Beacon Cay, our first view of the Exumas
You can see in this photo how the cloud cover and light have changed!

By 1540 (3:40 pm), we were anchored in the channel between Allans and Leaf Cays, along with 15 other boats seeking shelter from strong north winds expected overnight – the last boat in.  (A catamaran came in around 6 pm, saw how full it was, and headed back out into the darkness … arg!)  We were more exposed to waves curling around the mouth of the harbor than we would have liked, and took a dinghy ride to see if there were any better alternatives further up the channel or around the other side of Leaf Cay.  Finding none, and with our anchor good and dug, we stayed put. 
Allans Cay anchorage
Big Rock to port quarter, Allans Cay anchorage
During our exploration, we learned from another cruiser that the current was strong enough that the boats swung at the tide change.  We did swing 180 degrees at 9 pm, then 180 degrees back at 3 am.  Dorothy got up and monitored to ensure we maintained adequate distance to our closest neighbor, and that the anchor held when we swung – all good.  After the 3 am swing, the wind picked up, and the anchorage got pretty rolly.  The ports in the forward cabin are SUCH a great feature of our boat, allowing us to monitor through such periods as we drift in and out of sleep. 

Allans Cay is famous for its dense population of iguanas.  However, we forgot all about going ashore to see them!  Next time!

Saturday, January 18 – Fred's turn to be captain today.  After the morning ritual of listening to Chris Parker, he got his waypoints entered and route created in the chart plotter, from Allans Cay to Warderick Wells Cay, where the Exuma Land and Sea Park Headquarters is located.  We hoped to get a mooring there, or, if none available, to anchor off Emerald Rock.  As we headed out from Allans Cay, one other boat had already left, one had come in after a rolly night next to Ship Channel Cay, and one had just dragged about 500' and re-anchored.  Apparently its anchor had come undug as the tide rose and the boat rolled and hobby-horsed in the confused waters generated by the current and now-heavier wind.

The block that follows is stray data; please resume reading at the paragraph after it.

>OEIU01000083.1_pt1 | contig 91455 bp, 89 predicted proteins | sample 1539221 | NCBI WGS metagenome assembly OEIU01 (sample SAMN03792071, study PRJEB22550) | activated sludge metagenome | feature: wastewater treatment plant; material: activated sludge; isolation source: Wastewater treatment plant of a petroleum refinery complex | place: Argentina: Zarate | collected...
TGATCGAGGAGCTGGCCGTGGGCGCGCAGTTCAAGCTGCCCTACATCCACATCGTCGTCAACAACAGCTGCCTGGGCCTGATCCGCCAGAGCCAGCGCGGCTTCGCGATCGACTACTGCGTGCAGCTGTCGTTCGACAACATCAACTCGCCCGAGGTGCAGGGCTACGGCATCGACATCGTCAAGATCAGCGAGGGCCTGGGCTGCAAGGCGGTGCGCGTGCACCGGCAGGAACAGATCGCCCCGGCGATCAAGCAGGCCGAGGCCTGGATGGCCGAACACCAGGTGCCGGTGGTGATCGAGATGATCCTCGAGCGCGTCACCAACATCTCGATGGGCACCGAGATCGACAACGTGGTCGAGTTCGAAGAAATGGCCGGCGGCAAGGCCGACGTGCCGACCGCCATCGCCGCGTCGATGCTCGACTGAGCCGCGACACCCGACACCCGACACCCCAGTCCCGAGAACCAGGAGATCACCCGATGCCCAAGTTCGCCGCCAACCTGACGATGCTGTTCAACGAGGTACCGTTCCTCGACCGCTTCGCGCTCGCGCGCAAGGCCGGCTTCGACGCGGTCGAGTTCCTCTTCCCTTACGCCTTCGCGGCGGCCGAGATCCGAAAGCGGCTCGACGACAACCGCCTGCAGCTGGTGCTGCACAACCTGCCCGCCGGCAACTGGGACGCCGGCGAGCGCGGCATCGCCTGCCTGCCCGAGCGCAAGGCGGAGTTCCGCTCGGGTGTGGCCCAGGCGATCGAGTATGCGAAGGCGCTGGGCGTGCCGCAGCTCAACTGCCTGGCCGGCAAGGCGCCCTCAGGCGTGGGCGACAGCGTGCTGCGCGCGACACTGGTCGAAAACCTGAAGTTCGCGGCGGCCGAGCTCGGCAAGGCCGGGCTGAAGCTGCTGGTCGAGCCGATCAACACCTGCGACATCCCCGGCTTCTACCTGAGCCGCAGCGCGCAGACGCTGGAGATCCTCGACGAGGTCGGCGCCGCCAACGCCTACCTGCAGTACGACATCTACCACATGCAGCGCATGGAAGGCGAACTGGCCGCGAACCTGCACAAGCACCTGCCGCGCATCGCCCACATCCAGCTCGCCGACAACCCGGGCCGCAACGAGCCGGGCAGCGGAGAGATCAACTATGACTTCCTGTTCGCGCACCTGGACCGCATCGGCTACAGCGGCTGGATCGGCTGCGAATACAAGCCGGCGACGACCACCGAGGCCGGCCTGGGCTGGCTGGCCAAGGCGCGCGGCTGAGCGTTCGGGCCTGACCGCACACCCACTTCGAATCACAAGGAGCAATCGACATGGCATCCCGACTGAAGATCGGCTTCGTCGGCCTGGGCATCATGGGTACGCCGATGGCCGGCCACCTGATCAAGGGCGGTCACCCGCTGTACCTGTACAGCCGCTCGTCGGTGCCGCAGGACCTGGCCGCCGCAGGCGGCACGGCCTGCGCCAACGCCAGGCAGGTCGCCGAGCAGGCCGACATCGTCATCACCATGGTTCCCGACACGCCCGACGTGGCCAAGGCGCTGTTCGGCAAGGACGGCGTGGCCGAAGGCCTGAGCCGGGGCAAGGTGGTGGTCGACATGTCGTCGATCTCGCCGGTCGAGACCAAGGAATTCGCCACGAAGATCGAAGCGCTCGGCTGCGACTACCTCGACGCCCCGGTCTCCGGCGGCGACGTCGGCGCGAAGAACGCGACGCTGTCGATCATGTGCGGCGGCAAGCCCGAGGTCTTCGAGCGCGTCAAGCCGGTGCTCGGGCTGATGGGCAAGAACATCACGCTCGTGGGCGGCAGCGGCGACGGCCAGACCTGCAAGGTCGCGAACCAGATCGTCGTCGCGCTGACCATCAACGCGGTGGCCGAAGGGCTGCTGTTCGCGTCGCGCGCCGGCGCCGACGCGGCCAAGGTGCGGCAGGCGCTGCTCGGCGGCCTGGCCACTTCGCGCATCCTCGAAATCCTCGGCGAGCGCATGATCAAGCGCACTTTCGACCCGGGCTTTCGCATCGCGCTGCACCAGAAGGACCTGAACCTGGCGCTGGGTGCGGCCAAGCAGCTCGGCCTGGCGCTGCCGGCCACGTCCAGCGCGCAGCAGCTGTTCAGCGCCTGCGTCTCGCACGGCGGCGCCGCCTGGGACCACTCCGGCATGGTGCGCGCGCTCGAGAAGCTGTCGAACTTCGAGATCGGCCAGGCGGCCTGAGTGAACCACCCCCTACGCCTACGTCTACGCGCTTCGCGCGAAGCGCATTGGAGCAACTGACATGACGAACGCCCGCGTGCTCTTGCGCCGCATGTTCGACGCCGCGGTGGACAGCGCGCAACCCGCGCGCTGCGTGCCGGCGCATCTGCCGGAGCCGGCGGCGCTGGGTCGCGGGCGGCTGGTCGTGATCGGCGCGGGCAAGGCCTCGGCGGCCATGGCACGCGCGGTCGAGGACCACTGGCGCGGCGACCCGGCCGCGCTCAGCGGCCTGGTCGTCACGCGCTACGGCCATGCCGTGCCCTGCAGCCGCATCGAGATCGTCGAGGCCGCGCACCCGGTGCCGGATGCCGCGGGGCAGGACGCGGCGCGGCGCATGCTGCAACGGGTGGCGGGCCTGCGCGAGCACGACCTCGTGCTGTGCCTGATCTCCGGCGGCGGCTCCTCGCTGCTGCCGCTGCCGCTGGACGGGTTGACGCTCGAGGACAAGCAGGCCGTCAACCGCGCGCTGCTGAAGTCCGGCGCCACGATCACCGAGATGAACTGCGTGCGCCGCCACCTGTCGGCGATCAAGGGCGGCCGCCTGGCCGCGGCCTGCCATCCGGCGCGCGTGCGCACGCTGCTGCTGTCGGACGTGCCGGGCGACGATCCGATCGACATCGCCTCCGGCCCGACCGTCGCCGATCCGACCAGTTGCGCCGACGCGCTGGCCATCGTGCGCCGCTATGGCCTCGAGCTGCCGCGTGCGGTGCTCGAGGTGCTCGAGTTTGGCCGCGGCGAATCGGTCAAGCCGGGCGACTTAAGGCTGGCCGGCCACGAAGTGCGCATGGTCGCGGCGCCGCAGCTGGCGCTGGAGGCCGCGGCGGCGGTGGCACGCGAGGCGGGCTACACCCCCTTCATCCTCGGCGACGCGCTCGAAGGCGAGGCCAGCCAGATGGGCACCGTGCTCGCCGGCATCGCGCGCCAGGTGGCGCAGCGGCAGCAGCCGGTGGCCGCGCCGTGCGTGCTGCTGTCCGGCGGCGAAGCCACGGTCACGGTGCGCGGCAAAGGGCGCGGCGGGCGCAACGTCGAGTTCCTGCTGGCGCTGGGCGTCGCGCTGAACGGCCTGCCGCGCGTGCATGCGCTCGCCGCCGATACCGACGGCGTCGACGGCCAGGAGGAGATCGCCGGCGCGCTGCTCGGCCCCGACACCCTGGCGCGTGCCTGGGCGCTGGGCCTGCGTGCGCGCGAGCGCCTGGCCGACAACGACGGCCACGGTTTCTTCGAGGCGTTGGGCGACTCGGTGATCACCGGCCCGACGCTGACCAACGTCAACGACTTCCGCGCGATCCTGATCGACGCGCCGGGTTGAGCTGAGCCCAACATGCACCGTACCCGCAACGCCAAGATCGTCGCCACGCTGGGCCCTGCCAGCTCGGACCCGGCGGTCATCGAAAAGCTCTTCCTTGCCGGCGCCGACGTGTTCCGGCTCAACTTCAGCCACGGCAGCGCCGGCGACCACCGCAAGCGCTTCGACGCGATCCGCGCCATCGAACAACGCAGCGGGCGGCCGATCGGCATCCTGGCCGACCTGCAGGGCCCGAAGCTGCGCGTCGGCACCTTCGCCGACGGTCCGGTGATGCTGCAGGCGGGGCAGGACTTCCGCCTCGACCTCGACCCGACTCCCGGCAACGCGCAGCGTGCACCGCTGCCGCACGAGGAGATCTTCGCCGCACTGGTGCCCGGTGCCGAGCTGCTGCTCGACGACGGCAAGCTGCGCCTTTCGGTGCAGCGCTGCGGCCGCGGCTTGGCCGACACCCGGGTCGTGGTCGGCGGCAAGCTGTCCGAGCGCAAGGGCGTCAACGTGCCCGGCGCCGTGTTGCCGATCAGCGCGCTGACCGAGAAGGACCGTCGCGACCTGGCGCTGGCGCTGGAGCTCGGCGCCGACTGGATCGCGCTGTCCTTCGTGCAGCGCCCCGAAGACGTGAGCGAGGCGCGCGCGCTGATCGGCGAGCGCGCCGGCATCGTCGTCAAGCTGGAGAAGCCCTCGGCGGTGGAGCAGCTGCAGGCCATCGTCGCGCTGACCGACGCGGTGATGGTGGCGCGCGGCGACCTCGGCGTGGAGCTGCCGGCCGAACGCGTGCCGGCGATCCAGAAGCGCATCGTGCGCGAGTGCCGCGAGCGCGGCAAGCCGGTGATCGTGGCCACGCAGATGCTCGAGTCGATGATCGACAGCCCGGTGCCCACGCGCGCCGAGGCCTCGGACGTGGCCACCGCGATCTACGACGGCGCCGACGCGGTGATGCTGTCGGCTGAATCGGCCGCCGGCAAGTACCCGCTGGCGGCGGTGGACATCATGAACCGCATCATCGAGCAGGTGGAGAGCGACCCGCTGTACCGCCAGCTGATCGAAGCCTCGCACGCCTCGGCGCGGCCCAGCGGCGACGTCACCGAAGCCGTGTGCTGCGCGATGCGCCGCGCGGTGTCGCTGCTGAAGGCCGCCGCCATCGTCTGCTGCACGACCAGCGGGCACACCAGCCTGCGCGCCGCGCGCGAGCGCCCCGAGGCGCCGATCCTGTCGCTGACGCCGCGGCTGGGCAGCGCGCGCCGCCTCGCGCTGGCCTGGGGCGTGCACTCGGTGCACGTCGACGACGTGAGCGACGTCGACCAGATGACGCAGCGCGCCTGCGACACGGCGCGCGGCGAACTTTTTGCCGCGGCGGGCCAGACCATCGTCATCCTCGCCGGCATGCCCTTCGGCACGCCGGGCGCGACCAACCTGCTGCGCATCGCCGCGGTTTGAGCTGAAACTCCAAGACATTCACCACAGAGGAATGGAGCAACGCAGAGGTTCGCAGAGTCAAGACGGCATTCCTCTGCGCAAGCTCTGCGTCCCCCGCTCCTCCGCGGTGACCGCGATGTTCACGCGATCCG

What a different sailing day than the day before!  With north wind 15-18 knots gusting to 20, we started with reefed jib only, then eventually brought the jib out all the way, making over 7 knots at times.  It was a delightful broad reach most of the way, down the Exuma Banks in deep blue water.  We saw ten or so other boats also sailing down the banks.  Below is a boat behind us, unusual tanbark sails, also showing the blue color of the deep water:
Unusual tanbark sailed boat

As you get closer to shallower water and sandy bottom, the color of the water changes dramatically.  You can see both the deep blue water and the shallower aqua water in this photo:
Learning to "read the water"
Here is Captain Fred at the helm, thoroughly enjoying the great sailing today: